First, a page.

There has been a lot of controversy over lake names in Minneapolis in recent year. This article has nothing to do with any controversial issues. We will just take a look at how our North Oaks Lakes got their names, point out a few inconsistencies and then look at how important our lakes are to the wildlife, fish and quality of water in this area.

Back as far as 1867, Pleasant Lake, on area maps, was called by its current name. Some of the other lakes, in what is now North Oaks, were also named by then, but subsequently had a name change. Below is an image, albeit fuzzy, which helps illustrate the story. By stitching together historical Mounds View and White Bear Township maps, you get a nice view of the lakes in  what was soon to become Jim Hill’s North Oaks Farm.


North Oaks in 1867.

“Charley’s Lake”, a.k.a. “Charles Lake” from the 1880s until 1949, when it then shows up on the North Oaks Concept map as Charley Lake

“Duck Lake” has been known as Gilfillan Lake since the 1880s.

“Rice Lake” has been known as Wilkinson Lake since the 1880s.

Both Deep and Black Lakes were unnamed in 1867 but had their present-day names by 1886 as shown below.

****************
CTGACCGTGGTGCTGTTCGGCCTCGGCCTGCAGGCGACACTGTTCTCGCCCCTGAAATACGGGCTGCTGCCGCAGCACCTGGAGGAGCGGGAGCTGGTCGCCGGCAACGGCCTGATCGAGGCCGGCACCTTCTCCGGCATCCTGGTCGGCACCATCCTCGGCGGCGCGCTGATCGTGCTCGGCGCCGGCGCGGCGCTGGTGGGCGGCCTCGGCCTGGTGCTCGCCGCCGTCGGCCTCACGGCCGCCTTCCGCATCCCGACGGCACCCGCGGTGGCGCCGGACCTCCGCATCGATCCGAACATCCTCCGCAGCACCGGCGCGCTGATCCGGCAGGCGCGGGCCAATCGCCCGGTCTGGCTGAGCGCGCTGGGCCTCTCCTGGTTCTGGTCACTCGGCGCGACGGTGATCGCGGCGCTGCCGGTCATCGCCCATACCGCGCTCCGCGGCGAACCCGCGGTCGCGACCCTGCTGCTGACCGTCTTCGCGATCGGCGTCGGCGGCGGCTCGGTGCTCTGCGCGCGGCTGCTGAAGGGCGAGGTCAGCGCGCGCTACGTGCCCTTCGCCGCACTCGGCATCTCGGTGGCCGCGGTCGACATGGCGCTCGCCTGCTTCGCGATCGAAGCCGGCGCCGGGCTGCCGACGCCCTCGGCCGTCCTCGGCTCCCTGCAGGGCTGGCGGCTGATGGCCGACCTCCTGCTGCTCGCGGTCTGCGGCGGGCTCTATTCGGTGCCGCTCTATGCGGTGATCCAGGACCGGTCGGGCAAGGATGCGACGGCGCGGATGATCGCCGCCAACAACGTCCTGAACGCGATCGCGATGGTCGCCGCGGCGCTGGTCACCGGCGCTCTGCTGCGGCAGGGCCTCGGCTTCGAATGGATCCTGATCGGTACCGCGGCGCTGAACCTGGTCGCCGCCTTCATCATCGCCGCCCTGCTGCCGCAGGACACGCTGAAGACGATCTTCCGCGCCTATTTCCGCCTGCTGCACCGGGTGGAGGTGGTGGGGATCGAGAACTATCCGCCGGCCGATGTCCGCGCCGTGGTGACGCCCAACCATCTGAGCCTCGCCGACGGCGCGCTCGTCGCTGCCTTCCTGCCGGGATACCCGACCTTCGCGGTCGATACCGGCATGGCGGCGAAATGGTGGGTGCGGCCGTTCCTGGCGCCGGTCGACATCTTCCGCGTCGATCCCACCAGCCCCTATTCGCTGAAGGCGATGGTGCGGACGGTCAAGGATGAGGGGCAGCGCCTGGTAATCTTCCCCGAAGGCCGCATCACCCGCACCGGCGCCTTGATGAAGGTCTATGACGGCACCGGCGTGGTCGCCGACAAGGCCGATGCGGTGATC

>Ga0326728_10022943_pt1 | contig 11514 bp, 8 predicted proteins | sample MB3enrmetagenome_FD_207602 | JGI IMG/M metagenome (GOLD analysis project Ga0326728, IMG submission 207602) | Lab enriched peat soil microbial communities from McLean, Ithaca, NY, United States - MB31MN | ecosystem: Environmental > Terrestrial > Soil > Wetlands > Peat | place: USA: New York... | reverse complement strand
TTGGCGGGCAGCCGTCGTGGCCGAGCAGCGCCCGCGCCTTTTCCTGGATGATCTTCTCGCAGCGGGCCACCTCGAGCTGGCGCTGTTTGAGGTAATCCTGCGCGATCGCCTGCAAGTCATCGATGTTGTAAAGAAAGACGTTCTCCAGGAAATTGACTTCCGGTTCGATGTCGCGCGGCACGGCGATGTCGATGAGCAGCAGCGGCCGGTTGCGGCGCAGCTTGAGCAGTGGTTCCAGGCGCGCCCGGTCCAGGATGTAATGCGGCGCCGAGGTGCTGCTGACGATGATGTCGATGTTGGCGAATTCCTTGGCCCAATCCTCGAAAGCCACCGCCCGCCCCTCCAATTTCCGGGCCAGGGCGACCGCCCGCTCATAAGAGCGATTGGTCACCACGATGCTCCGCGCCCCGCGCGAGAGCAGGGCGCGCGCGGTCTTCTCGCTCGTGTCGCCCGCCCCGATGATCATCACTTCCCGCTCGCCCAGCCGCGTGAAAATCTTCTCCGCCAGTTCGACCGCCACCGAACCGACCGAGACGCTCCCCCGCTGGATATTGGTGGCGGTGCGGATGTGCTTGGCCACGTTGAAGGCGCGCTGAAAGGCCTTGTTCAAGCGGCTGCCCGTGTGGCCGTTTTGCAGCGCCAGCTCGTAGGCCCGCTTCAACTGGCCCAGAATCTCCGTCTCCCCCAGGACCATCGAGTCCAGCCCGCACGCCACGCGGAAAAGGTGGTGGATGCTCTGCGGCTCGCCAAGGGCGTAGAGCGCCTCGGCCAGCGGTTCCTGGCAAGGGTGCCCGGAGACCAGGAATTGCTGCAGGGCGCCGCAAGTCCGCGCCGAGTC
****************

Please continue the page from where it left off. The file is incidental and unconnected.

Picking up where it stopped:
North Oaks in 1886.

Where did these lake names come from?

Gilfillan Lake is named after Charles Gilfillan, who initially owned the land around the lakes of North Oaks, and secured their water rights for the city of St. Paul.  

An item in the book “Three Bold Ventures” (by Joan Brainard and Dick Leonard) cites “The History of Ramsey County and St. Paul,” written in 1851 by Edward D. Neill and J. Fletcher Williams. The authors identify Socrates A. Thompson as the person who named Pleasant Lake after spending a pleasant night on its shore in March 1850.

The same book mentioned above states that Charley Lake was named after Charlie Ferguson, an early settler. 

According to the book “The History of St. Paul and Vicinity” by Henry A. Castle, Wilkinson Lake’s name is attributed to Ross Wilkinson, who filed the first claim on land on its shore. 

It is unknown who named Black and Deep Lakes. We can only speculate that Deep and Black Lakes were so named because they are both relatively shallow with dark bottoms, thus giving the impression that “Deep” is deep, and “Black” is black.

Appropriate names? 

While no one can argue that 690-acre Pleasant Lake, which plunges to 58 feet, is aptly named, Deep Lake is really not deep! This 78-acre lake has an average depth of only 5 feet and its deepest area reaches about 11 feet. Black, Charley, Gilfillan and Wilkinson Lakes are also comparatively shallow lakes. Charley Lake has become deeper over the years due to the scouring effect of the strong current flowing in from the Mississippi River conduits. 

This table shows the surface area and maximum depths (in feet) of our North Oaks Lakes.